An English adage says, and I quote; “Sorrow is better than fear, because fear is a journey, and sorrow is at least an arrival”.
I have seen numerous women become nervous wrecks, because of fear of the unknown which is of course menopause. As we mentioned in part one, their fears are erroneously anchored on the wrong beliefs that menopause will deny them their womanhood. An English Professor told us that the axiom “life begins at 40”, was coined for women. It was assumed that at 40, most women have finished their child-bearing, and monthly menstruation, so they are now ready and prepared to give any man, a run for his money.
So at times, I play the devil’s advocate, by telling my menopausal patients, to look at the brighter sides of things;
● That they have dispensed with, monthly sanitary pads.
ν Fear of getting pregnant.
ν Done with rearing children.
ν Looking forward to becoming grandmothers. And
ν Now pursuing their chosen professions without distractions.
What are the symptoms associated with menopause?
Women with pre-mature menopause in particular, experience profound psychological and psychosocial problems. There are usually 4 to 5 types of symptoms presented by women with menopause.
1) Vasomotor symptoms
ν Hot flushes -feeling of flashes of hotness from all parts of the body.
ν Night sweats.
2) Atrophic tissue symptoms;
λ Vaginal dryness.
λ Painful intercourse – dyspareunia.
λ Vaginitis -inflammation and infection of the vagina.
λ urinary dysfunction/urethral syndrome.
λ Post menopausal bleeding.
λThin dry skin, dry hair, brittle nails.
3) Psychological symptoms.
λ Loss of concentration.
λ Poor libido.
λ Sleeplessness – insomnia.
4) Ischaemic cardiovascular disease.
Non-smoking, menopausal women rarely suffer from heart attacks or strokes, but however, within 10 years from the menopause, they catch up with the heart attack incidence of men. This may be due to decreased peripheral blood flow, resulting from long term oestrogen deficiency.
This is severe thinning of the bones. It is a major health hazard of menopause.
● Slender women are at highest risk.
ν These are in extreme cases. Most women trudge alone with nothing happening to their bones.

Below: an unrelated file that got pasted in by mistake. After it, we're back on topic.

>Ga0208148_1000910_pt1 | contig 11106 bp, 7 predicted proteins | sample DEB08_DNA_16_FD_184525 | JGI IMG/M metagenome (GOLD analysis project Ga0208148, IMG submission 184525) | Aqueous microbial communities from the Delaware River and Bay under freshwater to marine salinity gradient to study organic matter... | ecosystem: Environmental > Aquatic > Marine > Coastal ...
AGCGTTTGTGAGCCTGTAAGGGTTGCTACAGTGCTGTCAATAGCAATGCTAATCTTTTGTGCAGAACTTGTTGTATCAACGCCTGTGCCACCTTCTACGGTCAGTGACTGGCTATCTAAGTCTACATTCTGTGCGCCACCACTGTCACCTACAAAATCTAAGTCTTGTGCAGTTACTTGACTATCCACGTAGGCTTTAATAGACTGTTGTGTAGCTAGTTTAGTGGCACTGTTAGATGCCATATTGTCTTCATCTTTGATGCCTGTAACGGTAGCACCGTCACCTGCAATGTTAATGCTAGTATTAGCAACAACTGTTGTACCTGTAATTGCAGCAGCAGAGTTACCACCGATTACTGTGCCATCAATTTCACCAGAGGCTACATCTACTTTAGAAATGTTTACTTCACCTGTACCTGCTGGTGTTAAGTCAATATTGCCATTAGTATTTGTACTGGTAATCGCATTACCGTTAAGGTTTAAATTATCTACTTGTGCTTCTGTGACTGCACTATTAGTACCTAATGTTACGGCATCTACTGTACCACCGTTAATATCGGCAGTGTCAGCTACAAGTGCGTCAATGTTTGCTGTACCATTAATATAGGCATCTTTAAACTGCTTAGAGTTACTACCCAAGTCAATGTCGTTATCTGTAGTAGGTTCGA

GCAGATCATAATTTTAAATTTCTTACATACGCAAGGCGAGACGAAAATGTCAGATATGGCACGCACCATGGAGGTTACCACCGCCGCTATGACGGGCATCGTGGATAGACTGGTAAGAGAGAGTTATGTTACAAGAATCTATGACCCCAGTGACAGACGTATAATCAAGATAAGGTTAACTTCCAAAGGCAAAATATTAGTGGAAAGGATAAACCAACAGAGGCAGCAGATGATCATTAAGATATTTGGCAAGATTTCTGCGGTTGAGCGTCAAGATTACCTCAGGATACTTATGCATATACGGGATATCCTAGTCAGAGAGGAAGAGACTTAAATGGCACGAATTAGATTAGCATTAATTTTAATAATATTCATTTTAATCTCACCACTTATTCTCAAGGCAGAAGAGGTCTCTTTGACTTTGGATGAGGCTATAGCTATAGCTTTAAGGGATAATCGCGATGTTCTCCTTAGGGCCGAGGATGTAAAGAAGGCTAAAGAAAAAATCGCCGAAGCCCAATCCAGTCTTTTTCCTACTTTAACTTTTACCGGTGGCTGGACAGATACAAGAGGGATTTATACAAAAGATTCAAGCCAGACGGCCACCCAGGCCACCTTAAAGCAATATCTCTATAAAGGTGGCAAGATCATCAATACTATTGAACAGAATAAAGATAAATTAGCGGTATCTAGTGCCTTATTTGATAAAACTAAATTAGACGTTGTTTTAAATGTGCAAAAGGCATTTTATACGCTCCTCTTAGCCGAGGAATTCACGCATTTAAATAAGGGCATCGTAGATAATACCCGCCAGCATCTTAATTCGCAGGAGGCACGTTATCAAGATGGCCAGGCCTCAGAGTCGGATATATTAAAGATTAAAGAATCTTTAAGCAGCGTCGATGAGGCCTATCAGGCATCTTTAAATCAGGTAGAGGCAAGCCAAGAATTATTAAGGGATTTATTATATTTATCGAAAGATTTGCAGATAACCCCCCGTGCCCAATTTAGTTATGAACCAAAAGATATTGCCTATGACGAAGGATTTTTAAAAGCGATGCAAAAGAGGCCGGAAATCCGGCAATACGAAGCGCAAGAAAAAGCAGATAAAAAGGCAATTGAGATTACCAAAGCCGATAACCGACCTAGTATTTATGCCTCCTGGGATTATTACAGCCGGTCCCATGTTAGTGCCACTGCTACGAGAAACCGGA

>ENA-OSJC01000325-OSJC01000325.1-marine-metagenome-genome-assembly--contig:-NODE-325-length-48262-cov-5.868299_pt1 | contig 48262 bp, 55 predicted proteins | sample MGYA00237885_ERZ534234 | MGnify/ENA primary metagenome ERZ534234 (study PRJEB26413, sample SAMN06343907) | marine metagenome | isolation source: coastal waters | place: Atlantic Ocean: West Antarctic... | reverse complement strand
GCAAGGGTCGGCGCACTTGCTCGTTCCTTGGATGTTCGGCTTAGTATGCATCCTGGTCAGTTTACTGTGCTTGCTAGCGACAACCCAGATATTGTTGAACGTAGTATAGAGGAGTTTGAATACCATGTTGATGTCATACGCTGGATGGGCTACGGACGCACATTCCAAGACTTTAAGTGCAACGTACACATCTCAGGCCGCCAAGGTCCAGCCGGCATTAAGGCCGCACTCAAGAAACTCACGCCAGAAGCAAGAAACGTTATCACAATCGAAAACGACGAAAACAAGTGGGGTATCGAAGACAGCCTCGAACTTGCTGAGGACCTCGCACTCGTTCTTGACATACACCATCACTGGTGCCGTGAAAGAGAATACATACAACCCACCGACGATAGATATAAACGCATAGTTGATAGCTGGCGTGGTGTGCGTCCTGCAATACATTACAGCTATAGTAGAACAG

ν Women who a) smoke cigarettes. b) Drink excessive amount of alcohol. c) Take corticosteroids. d) Have a low intake of calcium. Or, e) Have a sedentary lifestyle are also at risk.
ν During the first five years after menopause – three to five percent of bone is lost each year, and after that one to two percent of bone is lost each year.
ν Fractures may result from minor injuries and, in elderly women fractured bones are vertebrae(leading to stooping and back ache), hips, and wrist bones.
Why are women afraid of attaining menopause?
a) ■ The many symptoms of depression, irritability, loss of confidence, loss of energy and agoraphobia, which are associated with menopause, scare the hell out of intending women.
b) ν Many psychiatrists are still researching, if there is a causative link between hormonal changes in menopause and depression in women, but they easily attribute these symptoms to the consequences of associated-chronic-sleep-deprivation or stress of early menopause.
c) ν Overall there is more depression in women than men when they attain menopause. Which is confirmed by greater number of prescriptions for anti-depressants in women.
d) ν At menopause more women attempt suicides than men.
e) ν During menopause, hot flushes affect 75 per cent of women. During a hot flush, the skin, especially on the head an neck, becomes red and warm (flushed), and perspiration may be profuse. Most women have hot flushes for more than a year, and 25 to 50 per cent have them for more than five years. A hot flush lasts from 30 seconds to five minutes, and may be followed by chills.
Now you know why women are dangerously apprehensive and scared of menopause.
Next week we shall answer the question “can menopause be delayed or prevented? And of course the management of menopause.
Keep a date with Sunday Sun.